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    • CommentAuthormarsaday
    • CommentTimeJun 15th 2017
     
    I am doing my extension this summer and have been going through the workings for my concrete floor.

    I have to dig out 370mm depth and then fill back up again. I am now thinking a suspended timber floor using 8" joists will be easier for me to lay as doing work myself. I am also using oak boards anyway.

    Do i have to lay a screed of concrete for BC to stop the weeds, just read this may be required.

    What sort of insulation would i use between the joists? Would it be soft hung in nets or rigid board insulation ?

    Any help appreciated on deciding what to do.
    •  
      CommentAuthorfostertom
    • CommentTimeJun 15th 2017
     
    Sounds like this, which I keep posting up here. Click my name above, email me, and I'll send the pdf, which is properly legible.
      285Ja-ufloor 330KB.JPG
  1.  
    Tom, I will be in touch, if I may, for a legible copy, too. In the meantime I read (with difficulty! - I am getting old!): '' The only safe way is with insulation under the joists as well as between, and a water vapour-impermeable membrane (VCL) below that...''

    This puts the VCL on the cold side of the 'sandwich', contrary to normal VCL practice. I raised a similar issue in http://www.greenbuildingforum.co.uk/newforum/comments.php?DiscussionID=14961&page=1#Item_9 - 'Basement waterproofing - VCL 'on the wrong side'?'.

    The thread did not reach an unequivocal conclusion, though (thank-you, all) there were some useful thoughts. Your thoughts re this and similar situations (where the VCL appears to be 'in the wrong place') would be useful.

    Cheers,

    Nick
    • CommentAuthormarsaday
    • CommentTimeJun 16th 2017
     
    This looks too technical for me. I am not an experienced builder and taking on my own DIY extension is a massive task. I can do it, but looking into something like the design above and getting build control to understand it is a lot of work for me.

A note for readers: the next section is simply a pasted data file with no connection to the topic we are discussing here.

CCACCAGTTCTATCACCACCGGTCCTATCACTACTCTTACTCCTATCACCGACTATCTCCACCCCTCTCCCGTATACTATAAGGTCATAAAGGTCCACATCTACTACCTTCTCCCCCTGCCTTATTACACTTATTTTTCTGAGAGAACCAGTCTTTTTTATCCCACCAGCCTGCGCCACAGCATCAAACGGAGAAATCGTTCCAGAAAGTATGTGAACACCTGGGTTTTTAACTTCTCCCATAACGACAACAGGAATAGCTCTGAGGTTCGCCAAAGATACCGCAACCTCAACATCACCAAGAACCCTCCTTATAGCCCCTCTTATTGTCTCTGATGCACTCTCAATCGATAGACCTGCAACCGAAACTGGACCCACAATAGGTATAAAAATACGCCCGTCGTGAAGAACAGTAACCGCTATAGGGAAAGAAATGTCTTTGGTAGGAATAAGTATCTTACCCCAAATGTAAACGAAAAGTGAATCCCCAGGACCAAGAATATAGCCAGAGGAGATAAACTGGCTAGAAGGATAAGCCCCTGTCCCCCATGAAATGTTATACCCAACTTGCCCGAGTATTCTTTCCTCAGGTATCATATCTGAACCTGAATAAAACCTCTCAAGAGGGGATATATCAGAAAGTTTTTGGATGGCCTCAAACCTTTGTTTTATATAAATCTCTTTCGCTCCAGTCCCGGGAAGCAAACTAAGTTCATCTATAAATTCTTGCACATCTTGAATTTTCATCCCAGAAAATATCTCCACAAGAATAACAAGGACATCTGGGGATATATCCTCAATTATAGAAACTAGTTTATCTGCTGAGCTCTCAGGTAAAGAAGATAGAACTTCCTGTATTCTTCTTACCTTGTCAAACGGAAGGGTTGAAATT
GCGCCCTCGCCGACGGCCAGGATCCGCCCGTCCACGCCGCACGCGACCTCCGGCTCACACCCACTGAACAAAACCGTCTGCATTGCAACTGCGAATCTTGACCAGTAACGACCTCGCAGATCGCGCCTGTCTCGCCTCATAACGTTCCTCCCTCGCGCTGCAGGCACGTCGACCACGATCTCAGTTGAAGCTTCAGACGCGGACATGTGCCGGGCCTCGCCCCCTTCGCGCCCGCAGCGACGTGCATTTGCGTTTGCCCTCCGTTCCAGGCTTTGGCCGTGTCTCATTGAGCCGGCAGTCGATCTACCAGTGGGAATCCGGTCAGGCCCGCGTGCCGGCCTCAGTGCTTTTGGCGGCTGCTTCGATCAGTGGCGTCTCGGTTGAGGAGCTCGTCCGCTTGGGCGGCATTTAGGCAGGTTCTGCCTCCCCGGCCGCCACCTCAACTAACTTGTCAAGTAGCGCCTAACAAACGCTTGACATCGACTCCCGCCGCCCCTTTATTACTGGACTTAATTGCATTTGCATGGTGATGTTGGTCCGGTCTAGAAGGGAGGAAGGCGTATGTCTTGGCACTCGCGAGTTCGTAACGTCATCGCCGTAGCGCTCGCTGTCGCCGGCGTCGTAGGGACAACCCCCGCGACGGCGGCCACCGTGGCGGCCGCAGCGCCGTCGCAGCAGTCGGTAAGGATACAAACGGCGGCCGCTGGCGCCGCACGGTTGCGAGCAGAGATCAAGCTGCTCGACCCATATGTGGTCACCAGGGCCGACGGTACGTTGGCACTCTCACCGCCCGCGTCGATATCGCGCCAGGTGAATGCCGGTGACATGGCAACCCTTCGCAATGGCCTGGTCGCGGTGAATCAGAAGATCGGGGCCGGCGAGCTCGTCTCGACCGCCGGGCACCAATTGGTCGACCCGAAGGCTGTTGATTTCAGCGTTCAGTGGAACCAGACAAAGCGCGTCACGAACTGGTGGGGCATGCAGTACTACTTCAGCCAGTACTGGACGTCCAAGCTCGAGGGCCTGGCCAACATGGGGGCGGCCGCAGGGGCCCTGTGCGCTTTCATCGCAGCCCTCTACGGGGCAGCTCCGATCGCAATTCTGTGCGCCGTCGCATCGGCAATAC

2.  
    Moisture in suspended timber floors can be a vexing and at times apparently fairly inexplicable issue (actual happenings vs expectations based on theoretical behaviour) . If it's 'technical' but does the business, it is arguably worth it.
    •  
      CommentAuthorfostertom
    • CommentTime7 days ago edited
     
    Nick, you are right to question the VCL location.
    Not sure what I had in mind in writing that (VCL belolw the insulation) on the drawing - except that I was summarising supporting document
    http://www.buildingscience.com/documents/insights/bsi-009-new-light-in-crawlspaces
    that was referred to (now clickable here, as it isn't (I now discover) on either the jpg or the pdf that I submitted to Bldg Control!).
    So 'VCL below' is not part of the solution I illustrated, just part of the supporting document. I'd have done better to not mention it!

    And that supporting document relates to mid-west USA conditions, of hot humid summers, cool (hopefully) interiors - in which "vapour drive is upward" - conditions and vapour direction that rarely apply in UK.
    In UK the critical time is winter, with cold humid air beneath, warm humid interior - in which case the VCL should def be on the top side. In UK, vinyl flooring would be ideal, but in mid-west USA is shown to be a big no-no.

    In the solution illustrated, I in fact show 'no VCL at all', relying on free breatheabilty of the floor, any water vapour passing downward being condensed-out on cold surfaces well remote from the floor structure, within free-draining water-impervious insulation and draining away from there.
    • CommentAuthorborpin
    • CommentTime5 days ago
     
    Also consider your floor covering. If you want tiles, concrete is the way to go.
  3.  
    Also consider your heating. If you want UFH, concrete is the way to go.
  4.  
    Posted By: marsadayI have to dig out 370mm depth and then fill back up again.
    Hi Tim, Fill it up with 270mm of EPS (Polysterene) and 100mm of concrete with UF heating, put a plastic sheet in the middle of the EPS if your BC officer wishes.
    • CommentAuthormarsaday
    • CommentTime5 days ago
     
    I need to do a 150mm hard core base first according to BC

    So add 270mm insulation and 100mm concrete means a fair bit of hardcore / insulation.

    Am leaning to a wood floor as this will be the easiest option seeing as i am doing all the work. Lifting in wooden joists as opposed to 10-15 Tonnes of material is a lot easier. I am not doing UFH and i am planning on using oak floorboards, so the wooden floor system wins hands down now i have my head around it.

    I have also costed the wood floor as being 50% cheaper as well. That doesn't include the oak flooring though, but i am having this with either system, so not relevant in the calcs.
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